Investors in European stocks seems to breathe a sigh of relief. After many quarters in which the only thing they have seen were downward revisions in profit estimates, this earnings season seems to be positive. At the moment 15% of the European market capitalization, about 115 companies, has publishede, and this is on track to be the best results season in eight years. Net Income point to a 20% growth in the first quarter, compared to the previous year. The downward trend of the last eight years seems to be reversed.
The European investor has been clinging to the “value” argument as a last resort for many years. Anyone has heard it several times. “Europe is very cheap” … and disappointment ensued.
This “valuation” argument, repeated over and over again, hid the fundamental difference between the European stock market, plagued by low-growth and low-return-high-debt conglomerates, without a strong shareholder remuneration policy, compared to the opposite in the US. While in the United States, companies were posting single-to-double-digit earnings growth, increasing dividends and share buybacks in the face of excess liquidity, Europe continued with no growth, dividends paid with shares and more debt.
The interesting thing is that the consensus, for the first time in years, is revising upwards its earnings estimates
But that is changing. The average debt of the European stock market has not fallen much, that is true, but that is due to the disproportionate weight of banks and energy. What is interesting is that consensus, for the first time in years, is revising upwards its estimates, even if it is a meager 1%, but in the past fourteen years, the average downward revision of estimates in the first three months of the year was 5%.
However, markets have reacted cautiously. The positive reaction to good results has been on average an outperformance of 1% to the broad market, while poor results have been penalized with a 5% underperformance. This shows the level of caution from investors, who see companies still very timid in their guidance and outlook. Indeed, Eurostoxx 600 companies’ guidance for annual profits has not improved significantly.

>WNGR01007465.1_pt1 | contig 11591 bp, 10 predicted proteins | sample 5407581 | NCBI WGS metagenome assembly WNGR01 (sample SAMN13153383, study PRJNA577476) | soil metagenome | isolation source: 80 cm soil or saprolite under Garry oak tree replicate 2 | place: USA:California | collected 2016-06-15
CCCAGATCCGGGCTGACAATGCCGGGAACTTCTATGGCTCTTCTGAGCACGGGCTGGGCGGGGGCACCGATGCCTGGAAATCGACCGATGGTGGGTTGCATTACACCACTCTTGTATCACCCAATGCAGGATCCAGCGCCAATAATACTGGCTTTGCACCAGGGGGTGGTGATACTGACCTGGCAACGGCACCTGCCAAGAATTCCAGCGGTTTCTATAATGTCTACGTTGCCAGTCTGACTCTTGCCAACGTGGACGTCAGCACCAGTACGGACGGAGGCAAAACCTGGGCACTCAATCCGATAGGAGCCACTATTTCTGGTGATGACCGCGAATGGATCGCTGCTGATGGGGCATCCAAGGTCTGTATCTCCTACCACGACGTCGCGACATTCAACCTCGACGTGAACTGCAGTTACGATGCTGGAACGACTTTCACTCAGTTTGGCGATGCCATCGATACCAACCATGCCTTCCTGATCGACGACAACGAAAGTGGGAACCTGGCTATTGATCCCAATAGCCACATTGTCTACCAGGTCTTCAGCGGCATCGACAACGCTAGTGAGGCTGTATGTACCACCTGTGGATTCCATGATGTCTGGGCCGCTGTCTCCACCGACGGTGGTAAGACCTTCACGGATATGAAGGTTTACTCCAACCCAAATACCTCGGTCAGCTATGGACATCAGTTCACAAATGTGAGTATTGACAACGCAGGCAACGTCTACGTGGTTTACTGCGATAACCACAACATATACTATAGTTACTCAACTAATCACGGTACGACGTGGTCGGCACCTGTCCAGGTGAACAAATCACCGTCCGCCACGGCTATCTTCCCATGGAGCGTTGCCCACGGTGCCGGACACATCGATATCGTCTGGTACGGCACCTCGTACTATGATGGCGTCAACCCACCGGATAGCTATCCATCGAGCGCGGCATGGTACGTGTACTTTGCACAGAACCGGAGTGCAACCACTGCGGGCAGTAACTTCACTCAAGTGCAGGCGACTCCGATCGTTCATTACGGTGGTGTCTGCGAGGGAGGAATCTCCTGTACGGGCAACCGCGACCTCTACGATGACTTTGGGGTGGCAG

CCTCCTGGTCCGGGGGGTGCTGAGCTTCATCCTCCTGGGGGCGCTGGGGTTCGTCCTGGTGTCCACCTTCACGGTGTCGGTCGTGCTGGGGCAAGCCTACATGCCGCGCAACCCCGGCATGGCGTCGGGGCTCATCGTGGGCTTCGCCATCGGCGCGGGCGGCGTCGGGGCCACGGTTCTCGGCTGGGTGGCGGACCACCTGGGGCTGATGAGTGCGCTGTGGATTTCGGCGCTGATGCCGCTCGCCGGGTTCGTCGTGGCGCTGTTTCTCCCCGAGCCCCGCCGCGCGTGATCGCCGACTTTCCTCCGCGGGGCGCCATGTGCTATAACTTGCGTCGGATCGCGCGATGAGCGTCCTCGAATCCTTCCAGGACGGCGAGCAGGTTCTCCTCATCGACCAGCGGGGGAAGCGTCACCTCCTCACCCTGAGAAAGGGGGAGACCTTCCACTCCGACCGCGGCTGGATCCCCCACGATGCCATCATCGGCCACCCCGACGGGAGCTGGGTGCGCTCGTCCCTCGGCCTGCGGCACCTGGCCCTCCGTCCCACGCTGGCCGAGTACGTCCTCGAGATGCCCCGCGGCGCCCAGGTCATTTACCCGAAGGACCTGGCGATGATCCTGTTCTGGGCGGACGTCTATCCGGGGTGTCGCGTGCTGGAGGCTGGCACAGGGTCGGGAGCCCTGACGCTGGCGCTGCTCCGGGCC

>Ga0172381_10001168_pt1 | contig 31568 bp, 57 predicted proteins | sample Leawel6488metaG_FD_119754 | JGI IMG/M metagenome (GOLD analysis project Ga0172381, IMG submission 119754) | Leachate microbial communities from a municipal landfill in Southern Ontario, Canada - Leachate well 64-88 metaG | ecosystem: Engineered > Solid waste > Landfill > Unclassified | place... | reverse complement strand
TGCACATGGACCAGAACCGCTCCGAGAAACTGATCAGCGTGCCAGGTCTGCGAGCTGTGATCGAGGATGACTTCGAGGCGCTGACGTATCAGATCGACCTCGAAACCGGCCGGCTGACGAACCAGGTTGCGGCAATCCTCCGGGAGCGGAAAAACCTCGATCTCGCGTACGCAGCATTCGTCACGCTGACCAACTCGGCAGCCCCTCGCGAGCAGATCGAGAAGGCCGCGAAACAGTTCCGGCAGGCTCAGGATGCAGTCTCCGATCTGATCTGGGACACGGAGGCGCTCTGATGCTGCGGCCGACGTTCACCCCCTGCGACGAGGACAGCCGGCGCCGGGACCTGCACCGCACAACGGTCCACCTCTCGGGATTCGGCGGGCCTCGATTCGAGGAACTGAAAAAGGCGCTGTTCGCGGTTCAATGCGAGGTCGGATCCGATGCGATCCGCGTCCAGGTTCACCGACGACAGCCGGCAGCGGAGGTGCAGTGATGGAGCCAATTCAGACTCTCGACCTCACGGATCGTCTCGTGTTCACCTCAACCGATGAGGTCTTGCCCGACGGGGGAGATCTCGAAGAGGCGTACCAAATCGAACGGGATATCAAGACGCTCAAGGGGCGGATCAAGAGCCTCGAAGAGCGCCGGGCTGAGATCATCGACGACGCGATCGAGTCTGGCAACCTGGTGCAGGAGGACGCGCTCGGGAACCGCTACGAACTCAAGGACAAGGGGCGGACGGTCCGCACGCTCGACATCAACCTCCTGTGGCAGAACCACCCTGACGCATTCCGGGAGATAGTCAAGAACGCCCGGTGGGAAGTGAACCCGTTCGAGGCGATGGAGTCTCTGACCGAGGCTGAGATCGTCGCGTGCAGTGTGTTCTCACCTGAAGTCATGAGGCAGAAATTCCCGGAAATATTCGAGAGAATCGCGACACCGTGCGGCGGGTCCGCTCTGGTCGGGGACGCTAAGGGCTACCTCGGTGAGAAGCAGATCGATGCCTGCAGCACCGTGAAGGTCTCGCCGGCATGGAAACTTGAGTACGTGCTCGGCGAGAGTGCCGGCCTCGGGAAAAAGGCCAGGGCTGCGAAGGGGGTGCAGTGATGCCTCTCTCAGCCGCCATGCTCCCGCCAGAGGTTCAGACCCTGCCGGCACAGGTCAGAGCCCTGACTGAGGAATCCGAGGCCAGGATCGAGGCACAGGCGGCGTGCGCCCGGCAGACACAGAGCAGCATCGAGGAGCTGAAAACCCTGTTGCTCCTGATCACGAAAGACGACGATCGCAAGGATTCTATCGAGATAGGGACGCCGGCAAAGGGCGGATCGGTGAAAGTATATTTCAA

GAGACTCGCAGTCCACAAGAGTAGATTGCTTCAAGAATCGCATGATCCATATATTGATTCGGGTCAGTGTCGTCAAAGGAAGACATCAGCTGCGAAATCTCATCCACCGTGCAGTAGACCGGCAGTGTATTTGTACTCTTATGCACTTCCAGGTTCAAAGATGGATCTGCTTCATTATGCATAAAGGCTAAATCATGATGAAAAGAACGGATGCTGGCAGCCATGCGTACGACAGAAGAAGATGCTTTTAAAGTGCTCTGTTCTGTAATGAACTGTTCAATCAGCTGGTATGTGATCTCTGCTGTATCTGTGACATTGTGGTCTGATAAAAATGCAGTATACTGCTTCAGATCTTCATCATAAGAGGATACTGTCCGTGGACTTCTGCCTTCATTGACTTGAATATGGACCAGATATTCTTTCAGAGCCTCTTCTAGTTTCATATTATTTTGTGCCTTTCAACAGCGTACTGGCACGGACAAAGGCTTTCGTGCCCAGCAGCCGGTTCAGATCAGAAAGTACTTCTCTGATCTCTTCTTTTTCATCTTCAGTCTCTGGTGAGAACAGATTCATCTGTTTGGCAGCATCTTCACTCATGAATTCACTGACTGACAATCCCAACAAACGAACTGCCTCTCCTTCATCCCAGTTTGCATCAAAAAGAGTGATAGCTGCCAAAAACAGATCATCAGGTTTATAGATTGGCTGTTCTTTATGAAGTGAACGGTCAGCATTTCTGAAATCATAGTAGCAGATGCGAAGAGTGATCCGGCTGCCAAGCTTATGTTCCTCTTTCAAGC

We should not forget that a very important part of the positive surprise of the earnings season comes from the so-called base effect. What does that mean? That a large part of the earnings increase comes from the comparison with abnormally weak periods. In the energy sector earnings beats have come from commodity prices, while in Financial, lower provisions and a slight increase in inflation explain 90% of the positive surprise.
Investors’ caution is justified because, despite improved estimates, neither margins nor cash generation are improving significantly.
It is not clear that we are facing the end of the earnings recession we discussed here, but a base-effect rebound. In any case, this rebound may justify a floor to valuations. At least a scenario of steady downgrades in estimates seems to have been almost ruled out.
Investor caution is justified because margins are not increasing significantly
The great challenges of the large European stocks remain. Overcapacity has not been reduced – it has increased in the industrial sector in particular – and low margins and high indebtedness continue to weigh on multinationals’ multiples. Many of them are still in the process of digesting the binge of high-priced acquisitions made between 2004 and 2007. To this, we must add the eternal soap-opera of political risks and the increase in tax burden.
We cannot say that the earnings recession has ended, but it is worth noting that it seems that the European companies are beginning to breathe.
Daniel Lacalle is a PhD in Economics and author of “Escape from the Central Bank Trap”, “Life In The Financial Markets” and “The Energy World Is Flat” (Wiley)
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